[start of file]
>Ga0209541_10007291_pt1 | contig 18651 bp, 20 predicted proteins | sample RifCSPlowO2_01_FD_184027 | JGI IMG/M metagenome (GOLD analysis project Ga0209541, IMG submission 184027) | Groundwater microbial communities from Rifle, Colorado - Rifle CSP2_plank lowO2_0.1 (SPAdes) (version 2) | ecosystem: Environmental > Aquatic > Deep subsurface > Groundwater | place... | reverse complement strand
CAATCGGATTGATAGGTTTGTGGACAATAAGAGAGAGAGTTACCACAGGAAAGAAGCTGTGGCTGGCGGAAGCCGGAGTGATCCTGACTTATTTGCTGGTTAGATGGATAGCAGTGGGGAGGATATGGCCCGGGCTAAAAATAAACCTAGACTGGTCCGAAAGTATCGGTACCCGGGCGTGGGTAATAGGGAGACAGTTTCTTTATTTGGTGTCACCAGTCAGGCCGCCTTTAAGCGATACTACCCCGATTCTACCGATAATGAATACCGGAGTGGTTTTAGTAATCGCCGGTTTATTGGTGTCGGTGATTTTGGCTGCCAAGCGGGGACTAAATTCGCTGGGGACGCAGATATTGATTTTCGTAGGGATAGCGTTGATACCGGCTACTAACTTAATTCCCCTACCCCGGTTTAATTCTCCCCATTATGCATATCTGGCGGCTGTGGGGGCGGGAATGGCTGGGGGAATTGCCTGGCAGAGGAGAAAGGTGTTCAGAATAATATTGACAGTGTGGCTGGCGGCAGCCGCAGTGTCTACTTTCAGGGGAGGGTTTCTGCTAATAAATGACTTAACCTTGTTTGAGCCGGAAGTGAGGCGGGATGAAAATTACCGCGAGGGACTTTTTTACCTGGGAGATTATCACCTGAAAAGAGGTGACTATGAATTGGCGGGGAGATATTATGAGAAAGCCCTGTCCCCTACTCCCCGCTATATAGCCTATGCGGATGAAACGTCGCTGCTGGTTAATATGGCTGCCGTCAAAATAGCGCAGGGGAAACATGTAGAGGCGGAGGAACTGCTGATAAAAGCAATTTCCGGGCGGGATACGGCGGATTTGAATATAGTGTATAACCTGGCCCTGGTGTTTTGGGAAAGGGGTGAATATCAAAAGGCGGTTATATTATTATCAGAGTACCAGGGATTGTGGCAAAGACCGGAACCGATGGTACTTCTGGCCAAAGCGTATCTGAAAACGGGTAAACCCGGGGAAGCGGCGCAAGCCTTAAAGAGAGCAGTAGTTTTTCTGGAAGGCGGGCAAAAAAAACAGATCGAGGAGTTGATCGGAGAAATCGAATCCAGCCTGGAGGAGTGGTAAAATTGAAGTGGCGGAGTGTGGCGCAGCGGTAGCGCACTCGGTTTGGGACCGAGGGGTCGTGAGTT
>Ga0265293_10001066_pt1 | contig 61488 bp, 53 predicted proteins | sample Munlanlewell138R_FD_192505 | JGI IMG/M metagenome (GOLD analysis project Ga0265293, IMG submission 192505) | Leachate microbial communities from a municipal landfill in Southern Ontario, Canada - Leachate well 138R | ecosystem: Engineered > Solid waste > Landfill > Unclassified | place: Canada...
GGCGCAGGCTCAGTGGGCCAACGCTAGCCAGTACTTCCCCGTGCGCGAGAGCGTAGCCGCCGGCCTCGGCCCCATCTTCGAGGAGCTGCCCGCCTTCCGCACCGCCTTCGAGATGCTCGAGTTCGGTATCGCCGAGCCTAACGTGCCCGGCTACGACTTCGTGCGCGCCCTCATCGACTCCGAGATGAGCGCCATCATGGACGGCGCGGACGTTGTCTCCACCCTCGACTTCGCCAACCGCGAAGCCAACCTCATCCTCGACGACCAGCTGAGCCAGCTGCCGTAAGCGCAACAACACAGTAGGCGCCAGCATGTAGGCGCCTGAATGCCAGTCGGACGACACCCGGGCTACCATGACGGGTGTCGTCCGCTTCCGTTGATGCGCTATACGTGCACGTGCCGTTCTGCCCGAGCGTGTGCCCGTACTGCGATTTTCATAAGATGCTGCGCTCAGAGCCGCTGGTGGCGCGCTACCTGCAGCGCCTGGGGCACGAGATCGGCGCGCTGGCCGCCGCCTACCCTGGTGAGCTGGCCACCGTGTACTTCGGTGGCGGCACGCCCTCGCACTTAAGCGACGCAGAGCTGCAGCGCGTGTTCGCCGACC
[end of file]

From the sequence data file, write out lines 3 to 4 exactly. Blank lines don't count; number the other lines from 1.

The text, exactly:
>Ga0265293_10001066_pt1 | contig 61488 bp, 53 predicted proteins | sample Munlanlewell138R_FD_192505 | JGI IMG/M metagenome (GOLD analysis project Ga0265293, IMG submission 192505) | Leachate microbial communities from a municipal landfill in Southern Ontario, Canada - Leachate well 138R | ecosystem: Engineered > Solid waste > Landfill > Unclassified | place: Canada...
GGCGCAGGCTCAGTGGGCCAACGCTAGCCAGTACTTCCCCGTGCGCGAGAGCGTAGCCGCCGGCCTCGGCCCCATCTTCGAGGAGCTGCCCGCCTTCCGCACCGCCTTCGAGATGCTCGAGTTCGGTATCGCCGAGCCTAACGTGCCCGGCTACGACTTCGTGCGCGCCCTCATCGACTCCGAGATGAGCGCCATCATGGACGGCGCGGACGTTGTCTCCACCCTCGACTTCGCCAACCGCGAAGCCAACCTCATCCTCGACGACCAGCTGAGCCAGCTGCCGTAAGCGCAACAACACAGTAGGCGCCAGCATGTAGGCGCCTGAATGCCAGTCGGACGACACCCGGGCTACCATGACGGGTGTCGTCCGCTTCCGTTGATGCGCTATACGTGCACGTGCCGTTCTGCCCGAGCGTGTGCCCGTACTGCGATTTTCATAAGATGCTGCGCTCAGAGCCGCTGGTGGCGCGCTACCTGCAGCGCCTGGGGCACGAGATCGGCGCGCTGGCCGCCGCCTACCCTGGTGAGCTGGCCACCGTGTACTTCGGTGGCGGCACGCCCTCGCACTTAAGCGACGCAGAGCTGCAGCGCGTGTTCGCCGACC